How Local Content Marketing Helps Franchises Succeed

To understand the importance of local content marketing, let’s take a pop quiz.

Homeowner A needs a new roof on his house.  So does Homeowner B.

You, being the business owner that wants to sell each of them a new roof, can broadcast your company’s well-researched, broad-based marketing campaign at both of them, and hopefully land both sales.

Right?

Not really.

Because Homeowner A lives in Pasadena, California and Homeowner B lives in Newark, New Jersey. Homeowner A needs to make sure his shingles won’t melt and he’ll still have room for solar panels. Homeowner B just wants to know his roof won’t collapse under two feet of snow come January.

Since your well-researched, broad-based marketing campaign focuses on your lifetime warranty, proven craftsmanship, and decades of professional service as a company, you might miss out on BOTH sales.

See, as meaningful as your umbrella message is, it doesn’t mean something specific to the unique local needs of Homeowner A or Homeowner B.

So how does a franchisee – or a franchisor – avoid this pitfall?

For Multi-location Businesses Serving A Wide Geography, Your Company’s Message May Not Be Enough

So what can multi-location businesses do to secure those sales in both Pasadena and Newark? The onus is on both the franchisee and the franchisor to deploy local content marketing strategies that serve individual locations equally well, so both can capture sales.

The Local Franchisee Challenge – Own Your Space, Focus On Local Content

Some new business franchise owners come into the job believing that all of their marketing will be taken care of “by corporate.” And while it’s true that franchisees do get some help in that area, at least compared to independent small businesses, the most successful marketing campaigns have work put in by both sides.

Own Your Own Space

The first responsibility franchisees have in digital marketing is in owning their own space. A business’s physical brick and mortar location is unique unto itself; it has specific needs to maintain its curb appeal, interior design and product layout – all ways in which it attracts and retains local customers. Why should their online presence be any different? A franchise website has its own needs for local prominence that may be neglected.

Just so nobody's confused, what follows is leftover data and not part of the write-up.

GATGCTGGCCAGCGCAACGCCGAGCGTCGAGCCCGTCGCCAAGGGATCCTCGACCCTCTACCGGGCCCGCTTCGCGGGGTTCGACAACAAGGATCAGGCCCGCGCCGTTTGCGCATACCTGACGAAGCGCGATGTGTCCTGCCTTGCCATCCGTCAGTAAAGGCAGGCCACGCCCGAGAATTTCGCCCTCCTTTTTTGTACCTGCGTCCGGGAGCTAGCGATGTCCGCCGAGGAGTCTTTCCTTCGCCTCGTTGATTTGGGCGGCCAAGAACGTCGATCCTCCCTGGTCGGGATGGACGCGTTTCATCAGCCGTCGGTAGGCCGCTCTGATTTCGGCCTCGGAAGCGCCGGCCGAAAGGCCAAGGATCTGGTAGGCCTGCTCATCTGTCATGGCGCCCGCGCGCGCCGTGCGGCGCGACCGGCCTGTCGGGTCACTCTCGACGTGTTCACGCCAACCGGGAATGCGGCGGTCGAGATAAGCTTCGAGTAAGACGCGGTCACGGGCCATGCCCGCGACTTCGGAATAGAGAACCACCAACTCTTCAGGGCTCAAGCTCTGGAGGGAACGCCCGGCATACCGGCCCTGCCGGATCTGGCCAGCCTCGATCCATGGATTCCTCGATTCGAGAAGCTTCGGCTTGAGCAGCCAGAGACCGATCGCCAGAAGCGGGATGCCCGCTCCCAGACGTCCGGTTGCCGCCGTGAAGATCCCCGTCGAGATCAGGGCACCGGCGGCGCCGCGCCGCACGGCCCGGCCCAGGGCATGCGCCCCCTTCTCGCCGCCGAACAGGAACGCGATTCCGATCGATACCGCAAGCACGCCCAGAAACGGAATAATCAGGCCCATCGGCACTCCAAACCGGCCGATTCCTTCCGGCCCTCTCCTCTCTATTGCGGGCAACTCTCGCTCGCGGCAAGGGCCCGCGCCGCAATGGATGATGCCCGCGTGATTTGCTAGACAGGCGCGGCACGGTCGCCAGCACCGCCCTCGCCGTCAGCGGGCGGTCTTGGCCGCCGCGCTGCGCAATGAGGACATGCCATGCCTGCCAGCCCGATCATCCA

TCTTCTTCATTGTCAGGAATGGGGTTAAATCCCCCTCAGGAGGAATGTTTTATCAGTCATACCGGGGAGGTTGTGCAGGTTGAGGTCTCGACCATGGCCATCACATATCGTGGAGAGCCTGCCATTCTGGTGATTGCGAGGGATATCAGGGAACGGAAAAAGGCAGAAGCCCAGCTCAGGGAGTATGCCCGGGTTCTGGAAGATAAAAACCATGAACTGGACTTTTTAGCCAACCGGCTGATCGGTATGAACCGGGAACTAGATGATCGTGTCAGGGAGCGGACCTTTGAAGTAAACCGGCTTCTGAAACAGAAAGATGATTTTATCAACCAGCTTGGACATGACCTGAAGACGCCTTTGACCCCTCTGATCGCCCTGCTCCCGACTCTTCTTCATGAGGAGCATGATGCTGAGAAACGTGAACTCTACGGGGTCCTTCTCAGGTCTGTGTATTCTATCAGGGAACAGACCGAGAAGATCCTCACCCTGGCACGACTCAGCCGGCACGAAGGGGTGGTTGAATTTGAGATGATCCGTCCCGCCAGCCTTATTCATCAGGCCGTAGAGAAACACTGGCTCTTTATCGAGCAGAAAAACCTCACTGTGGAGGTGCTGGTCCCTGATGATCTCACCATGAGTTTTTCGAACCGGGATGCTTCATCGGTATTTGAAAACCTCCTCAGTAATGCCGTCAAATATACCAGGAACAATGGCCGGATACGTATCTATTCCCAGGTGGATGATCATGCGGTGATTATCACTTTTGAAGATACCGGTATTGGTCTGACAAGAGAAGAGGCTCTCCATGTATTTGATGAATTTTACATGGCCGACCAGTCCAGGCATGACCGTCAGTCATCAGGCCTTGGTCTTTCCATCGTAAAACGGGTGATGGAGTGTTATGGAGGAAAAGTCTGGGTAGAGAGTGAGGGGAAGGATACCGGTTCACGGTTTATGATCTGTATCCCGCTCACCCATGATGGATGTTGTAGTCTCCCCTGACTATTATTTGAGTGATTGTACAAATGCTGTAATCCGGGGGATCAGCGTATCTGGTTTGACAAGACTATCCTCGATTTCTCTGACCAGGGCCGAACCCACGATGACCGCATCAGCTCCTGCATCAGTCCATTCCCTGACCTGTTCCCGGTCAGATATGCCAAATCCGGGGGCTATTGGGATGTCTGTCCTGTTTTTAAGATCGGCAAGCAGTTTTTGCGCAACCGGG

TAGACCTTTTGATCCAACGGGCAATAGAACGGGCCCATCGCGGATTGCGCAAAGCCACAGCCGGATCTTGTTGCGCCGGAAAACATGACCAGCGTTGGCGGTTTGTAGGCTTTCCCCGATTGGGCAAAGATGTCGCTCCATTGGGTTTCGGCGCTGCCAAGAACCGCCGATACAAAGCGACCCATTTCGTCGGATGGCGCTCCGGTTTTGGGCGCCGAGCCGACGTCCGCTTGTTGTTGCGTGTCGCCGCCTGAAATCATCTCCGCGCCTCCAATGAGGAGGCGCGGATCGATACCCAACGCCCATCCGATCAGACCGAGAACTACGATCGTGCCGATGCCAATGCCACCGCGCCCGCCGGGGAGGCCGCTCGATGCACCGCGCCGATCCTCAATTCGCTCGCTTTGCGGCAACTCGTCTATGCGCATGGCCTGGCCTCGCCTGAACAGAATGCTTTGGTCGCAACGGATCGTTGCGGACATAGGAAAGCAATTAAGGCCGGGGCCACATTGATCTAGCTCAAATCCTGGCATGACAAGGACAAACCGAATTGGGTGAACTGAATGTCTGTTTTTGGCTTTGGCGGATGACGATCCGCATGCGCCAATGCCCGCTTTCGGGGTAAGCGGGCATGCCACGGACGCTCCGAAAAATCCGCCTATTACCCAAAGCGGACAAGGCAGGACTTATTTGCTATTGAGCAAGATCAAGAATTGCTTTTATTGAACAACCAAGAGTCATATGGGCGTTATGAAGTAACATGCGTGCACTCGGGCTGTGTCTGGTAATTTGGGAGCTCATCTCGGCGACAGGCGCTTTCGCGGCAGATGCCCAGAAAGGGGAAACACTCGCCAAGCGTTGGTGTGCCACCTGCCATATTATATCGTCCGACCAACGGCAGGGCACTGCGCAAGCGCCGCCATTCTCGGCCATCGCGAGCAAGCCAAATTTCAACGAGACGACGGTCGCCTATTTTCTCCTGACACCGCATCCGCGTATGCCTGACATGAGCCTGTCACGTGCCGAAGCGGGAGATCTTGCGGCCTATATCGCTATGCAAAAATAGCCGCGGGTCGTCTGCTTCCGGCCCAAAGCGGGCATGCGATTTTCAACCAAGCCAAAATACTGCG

“But corporate set us up with a website and it looks fine,” a local franchisee say.

Looking presentable and being effective in leading customers through a sales funnel are two completely separate things. All too often, franchisors roll out a suite of websites for each of their locations, only for every one to give mediocre performances when it comes to driving organic web traffic or conversions. Though made with the best of intentions, these sites serve up duplicate content, recycled images, and vaguely audience-targeted messaging. In trying to capture every customer, they usually capture none.

When a single location in a multi-location business is able to own their online space, however, the benefits are undeniable. Any unique content, be it in copy, photos or beyond, is proven to be incredibly helpful to SEO performance. That unique content is also able to target the unique local needs of their specific customer base, something that might not be feasible for a nationwide cookie-cutter marketing campaign.

Let’s take a deeper dive into the need to focus on the local when it comes to local content marketing.

Focus on Local Content

With that owned space comes the next responsibility: focus on local content. Even if all the marketing efforts thought to be handled on the corporate end came through, they still might not be doing much for local franchisees.

Like with the roofing example discussed at the beginning, all the great features of a product or service pales in comparison to customers’ unique needs – those are the things your customers are going to be looking for when they open up their search engine. The search engines know this as well, and tend to reward local content with higher rankings on results pages.

Luckily, franchisees have something that corporate doesn’t in their corner: knowledge of your local customer base. They know who their prototypical customer is, what products they’re interested in, why they choose that particular company, and a slew of other useful information.

When forming a marketing strategy, multi-location businesses are able to use that knowledge to tailor their content in multiple ways:

  • Geographic targeting – Use geomodifiers often to appeal both to search engines and individuals. A geomodifier is a location-specific keyword, such as a city, state, or region that you want to target. Knowing how one’s customers talk about where they live can help better capture potential leads–for example targeting customers interested in a “Brooklyn plumber” versus a “New York City plumber.”
  • Address specific issues – What are the customers’ primary needs? Are they unique in any way, especially to their location? Going back again to our first roofing example, a headline of “What Newark Homeowners Can Do To Protect Their Home From Winter Storms” is typically more effective (and pleasing to search engines) than “Stansbury Roofs Can Stand Up To Anything.” Not only does it stress a product benefit over a feature, but it targets a benefit unique to a local service area.

These are some of the more straightforward and salient methods of doing so, but are by no means the only ones.

Franchises, Start Working Towards Digital Marketing Success